January 17, 2020

HELP! I Have Varicose Veins on My Vulva!

While this is a less common occurrence than morning sickness, back pain, or the constant urge to pee, vulvar varicosities can happen during pregnancy and can be a significant source of discomfort for women, especially in the last trimester.

While this is a less common occurrence than morning sickness, back pain, or the constant urge to pee, vulvar varicosities can happen during pregnancy and can be a significant source of discomfort for women, especially in the last trimester.

What is a vulvar varicosity?

Varicose veins are enlarged veins that can occur anywhere in the body and are often the result of increased pressure to the area involved. In this case, the vulva or perineum. Vulvar varicosities typically occur due to increased pressure on the genitals and lower extremities during pregnancy. Roughly 4% of women will experience vulvar varicosities. The risk increases when the woman already has varicosities in areas near the pelvic region or has a family history of varicosities. Once a woman has vulvar varicosities, she is more likely to get them with each subsequent pregnancy. While these varicosities are not always problematic, they can often be painful and leave women feeling extremely self-conscious.

What are the symptoms?

Some of the symptoms of vulvar varicosities include pressure or heaviness in the genitals, swelling in and around the genitals, vulvar pain or pressure that is worse with prolonged standing, or sexual and physical activity. Despite the discomfort they cause during pregnancy, there has been no evidence to suggest they cause delivery complications. So, there is no reason to worry these veins will make a vaginal birth challenging or impossible. Although there is no way to eliminate them completely during pregnancy, there are strategies that can be used to reduce the discomfort and prevent them from worsening.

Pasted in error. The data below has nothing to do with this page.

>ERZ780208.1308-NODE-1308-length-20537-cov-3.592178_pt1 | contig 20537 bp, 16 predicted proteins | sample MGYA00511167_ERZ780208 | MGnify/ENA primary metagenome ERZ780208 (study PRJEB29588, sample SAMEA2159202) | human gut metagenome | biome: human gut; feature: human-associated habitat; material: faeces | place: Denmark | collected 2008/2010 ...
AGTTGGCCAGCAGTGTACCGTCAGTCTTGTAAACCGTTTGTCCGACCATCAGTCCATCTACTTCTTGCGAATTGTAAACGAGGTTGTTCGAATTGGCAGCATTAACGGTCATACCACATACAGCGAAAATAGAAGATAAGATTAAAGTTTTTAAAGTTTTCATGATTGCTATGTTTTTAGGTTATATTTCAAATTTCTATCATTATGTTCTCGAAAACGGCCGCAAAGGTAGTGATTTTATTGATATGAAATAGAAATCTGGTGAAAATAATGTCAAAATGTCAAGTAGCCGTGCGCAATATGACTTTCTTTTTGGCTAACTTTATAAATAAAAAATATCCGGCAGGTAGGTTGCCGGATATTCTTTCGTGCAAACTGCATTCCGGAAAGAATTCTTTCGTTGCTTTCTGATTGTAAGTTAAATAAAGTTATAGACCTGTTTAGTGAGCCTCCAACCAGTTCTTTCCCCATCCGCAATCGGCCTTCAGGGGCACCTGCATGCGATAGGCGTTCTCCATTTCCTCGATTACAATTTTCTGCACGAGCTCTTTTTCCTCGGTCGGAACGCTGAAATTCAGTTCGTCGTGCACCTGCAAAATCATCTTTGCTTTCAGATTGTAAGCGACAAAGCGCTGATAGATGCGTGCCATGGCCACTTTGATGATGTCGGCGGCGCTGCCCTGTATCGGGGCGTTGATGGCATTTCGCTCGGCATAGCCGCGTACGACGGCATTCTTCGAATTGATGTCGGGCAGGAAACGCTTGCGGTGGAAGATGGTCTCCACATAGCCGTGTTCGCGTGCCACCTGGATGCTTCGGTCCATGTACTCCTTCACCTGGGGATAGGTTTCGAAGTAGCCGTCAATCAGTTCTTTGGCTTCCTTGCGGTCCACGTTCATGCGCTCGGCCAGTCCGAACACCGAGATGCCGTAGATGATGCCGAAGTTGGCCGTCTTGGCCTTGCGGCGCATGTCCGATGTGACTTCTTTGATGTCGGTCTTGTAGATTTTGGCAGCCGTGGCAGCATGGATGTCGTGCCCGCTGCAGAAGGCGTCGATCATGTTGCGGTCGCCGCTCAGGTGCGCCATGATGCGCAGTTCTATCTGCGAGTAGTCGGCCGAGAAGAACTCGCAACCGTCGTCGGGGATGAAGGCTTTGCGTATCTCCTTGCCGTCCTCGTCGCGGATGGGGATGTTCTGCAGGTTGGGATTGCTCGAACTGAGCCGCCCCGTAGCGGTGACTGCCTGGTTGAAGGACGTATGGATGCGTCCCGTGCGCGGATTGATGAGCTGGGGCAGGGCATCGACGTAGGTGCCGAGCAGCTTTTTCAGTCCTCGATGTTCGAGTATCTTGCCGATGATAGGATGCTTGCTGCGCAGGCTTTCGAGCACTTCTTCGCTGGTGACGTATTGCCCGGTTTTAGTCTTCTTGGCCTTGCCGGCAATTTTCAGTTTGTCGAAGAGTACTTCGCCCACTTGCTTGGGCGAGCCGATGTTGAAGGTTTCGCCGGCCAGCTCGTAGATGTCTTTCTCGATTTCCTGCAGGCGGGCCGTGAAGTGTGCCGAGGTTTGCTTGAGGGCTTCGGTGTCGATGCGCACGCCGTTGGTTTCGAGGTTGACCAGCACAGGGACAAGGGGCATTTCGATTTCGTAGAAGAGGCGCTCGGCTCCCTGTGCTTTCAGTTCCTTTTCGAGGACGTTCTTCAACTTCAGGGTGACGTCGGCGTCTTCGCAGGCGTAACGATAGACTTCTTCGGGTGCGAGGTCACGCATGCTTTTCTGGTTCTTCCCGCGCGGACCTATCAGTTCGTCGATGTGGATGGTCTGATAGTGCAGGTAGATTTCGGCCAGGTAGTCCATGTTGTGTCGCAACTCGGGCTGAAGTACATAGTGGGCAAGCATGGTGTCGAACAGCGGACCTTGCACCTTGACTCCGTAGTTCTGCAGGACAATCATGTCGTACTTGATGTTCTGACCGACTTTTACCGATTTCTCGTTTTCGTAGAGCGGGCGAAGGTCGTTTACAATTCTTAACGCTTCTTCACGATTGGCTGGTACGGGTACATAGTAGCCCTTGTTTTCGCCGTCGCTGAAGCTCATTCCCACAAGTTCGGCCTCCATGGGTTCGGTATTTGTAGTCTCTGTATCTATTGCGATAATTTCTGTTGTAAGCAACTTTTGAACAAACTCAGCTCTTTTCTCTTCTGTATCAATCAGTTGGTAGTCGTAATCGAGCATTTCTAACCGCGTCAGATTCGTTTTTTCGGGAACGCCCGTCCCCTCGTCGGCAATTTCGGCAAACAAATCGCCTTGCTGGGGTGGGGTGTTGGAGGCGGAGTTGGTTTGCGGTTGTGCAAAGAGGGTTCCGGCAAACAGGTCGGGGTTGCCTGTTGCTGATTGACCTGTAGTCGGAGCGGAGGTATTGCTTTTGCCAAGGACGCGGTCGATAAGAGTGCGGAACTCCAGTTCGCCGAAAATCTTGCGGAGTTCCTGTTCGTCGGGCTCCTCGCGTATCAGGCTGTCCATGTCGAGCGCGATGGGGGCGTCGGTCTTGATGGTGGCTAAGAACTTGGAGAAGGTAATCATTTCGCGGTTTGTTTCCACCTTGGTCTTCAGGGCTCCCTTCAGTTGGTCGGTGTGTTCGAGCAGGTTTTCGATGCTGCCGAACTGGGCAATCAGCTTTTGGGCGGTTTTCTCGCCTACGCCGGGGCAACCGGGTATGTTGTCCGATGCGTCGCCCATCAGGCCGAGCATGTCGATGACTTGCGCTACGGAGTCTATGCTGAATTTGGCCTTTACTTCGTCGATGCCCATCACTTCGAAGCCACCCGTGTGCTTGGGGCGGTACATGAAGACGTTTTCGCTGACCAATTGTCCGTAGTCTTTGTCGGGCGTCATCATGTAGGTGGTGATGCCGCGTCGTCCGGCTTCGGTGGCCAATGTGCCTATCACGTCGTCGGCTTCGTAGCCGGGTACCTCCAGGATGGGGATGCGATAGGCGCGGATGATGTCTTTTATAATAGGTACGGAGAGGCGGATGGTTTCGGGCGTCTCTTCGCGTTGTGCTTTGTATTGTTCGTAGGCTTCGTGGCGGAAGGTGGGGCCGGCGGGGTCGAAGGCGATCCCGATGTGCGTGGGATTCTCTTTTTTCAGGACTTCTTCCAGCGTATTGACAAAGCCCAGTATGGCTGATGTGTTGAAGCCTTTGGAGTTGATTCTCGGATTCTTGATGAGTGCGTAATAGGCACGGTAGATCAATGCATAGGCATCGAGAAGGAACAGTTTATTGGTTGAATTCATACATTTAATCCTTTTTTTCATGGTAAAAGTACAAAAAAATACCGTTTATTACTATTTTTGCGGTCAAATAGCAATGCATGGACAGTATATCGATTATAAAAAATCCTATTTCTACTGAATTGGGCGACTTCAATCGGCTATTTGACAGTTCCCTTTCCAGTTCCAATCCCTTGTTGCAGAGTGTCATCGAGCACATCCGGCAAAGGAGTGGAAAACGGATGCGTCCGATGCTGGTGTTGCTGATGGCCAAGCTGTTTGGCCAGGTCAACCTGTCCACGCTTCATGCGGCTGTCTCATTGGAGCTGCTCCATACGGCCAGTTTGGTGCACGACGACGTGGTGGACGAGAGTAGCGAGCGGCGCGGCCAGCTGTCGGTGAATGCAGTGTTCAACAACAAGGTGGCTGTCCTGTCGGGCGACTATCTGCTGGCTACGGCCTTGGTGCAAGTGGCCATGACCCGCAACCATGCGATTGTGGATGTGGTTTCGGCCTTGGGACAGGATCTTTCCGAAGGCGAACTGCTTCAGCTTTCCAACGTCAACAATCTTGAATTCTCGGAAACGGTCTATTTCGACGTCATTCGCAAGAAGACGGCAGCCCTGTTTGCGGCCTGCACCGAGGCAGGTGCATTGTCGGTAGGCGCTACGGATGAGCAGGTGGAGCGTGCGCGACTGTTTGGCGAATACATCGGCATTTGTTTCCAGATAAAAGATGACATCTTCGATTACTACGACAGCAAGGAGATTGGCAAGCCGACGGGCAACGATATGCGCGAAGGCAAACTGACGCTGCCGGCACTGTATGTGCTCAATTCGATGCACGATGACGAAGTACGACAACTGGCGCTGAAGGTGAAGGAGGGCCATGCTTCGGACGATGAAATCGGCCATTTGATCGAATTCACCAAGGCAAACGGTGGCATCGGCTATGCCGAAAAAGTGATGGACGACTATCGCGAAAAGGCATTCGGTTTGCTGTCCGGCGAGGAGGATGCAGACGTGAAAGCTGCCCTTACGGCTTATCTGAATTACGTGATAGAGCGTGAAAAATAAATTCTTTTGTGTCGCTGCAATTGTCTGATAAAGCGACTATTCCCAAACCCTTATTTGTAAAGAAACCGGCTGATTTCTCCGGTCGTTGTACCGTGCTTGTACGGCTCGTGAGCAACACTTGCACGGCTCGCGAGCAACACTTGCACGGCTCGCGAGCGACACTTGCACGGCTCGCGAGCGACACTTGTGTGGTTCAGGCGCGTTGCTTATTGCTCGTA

Strategies for helping heal vulvar veriscosities

  1. Avoid prolonged standing or sitting.

    These positions put a lot of downward pressure and stress on your pelvis and vulvar tissues, and can make it more difficult for your veins to function. Over time, this can lead to weakening and enlarging of the veins. So, sit down and put your feet up, momma!

  2. Wear supportive compression garments.

    Wearing garments that support the vulvar tissues and provide compression to the area can reduce the discomfort associated with vulvar varicosities and prevent them from worsening. Such garments include the Prenatal Cradle, Pelvic Floor Press, and Baobei maternity and postpartum bloomers. Knee-high compression socks can also be beneficial for vulvar varicosities.

  3. Elevate your pelvis and legs for a few minutes at the end of each day.

    Lie on your back with a few pillows or a pelvic wedge under your bottom, which will help reduce swelling and improve circulation. You can include an extra pillow under your right hip so you are slightly tilted to your left. You can also perform kegels in this position to help facilitate blood flow and circulation. This will be especially beneficial if you have a job where you are on your feet most of the day.

  4. Ice your vag.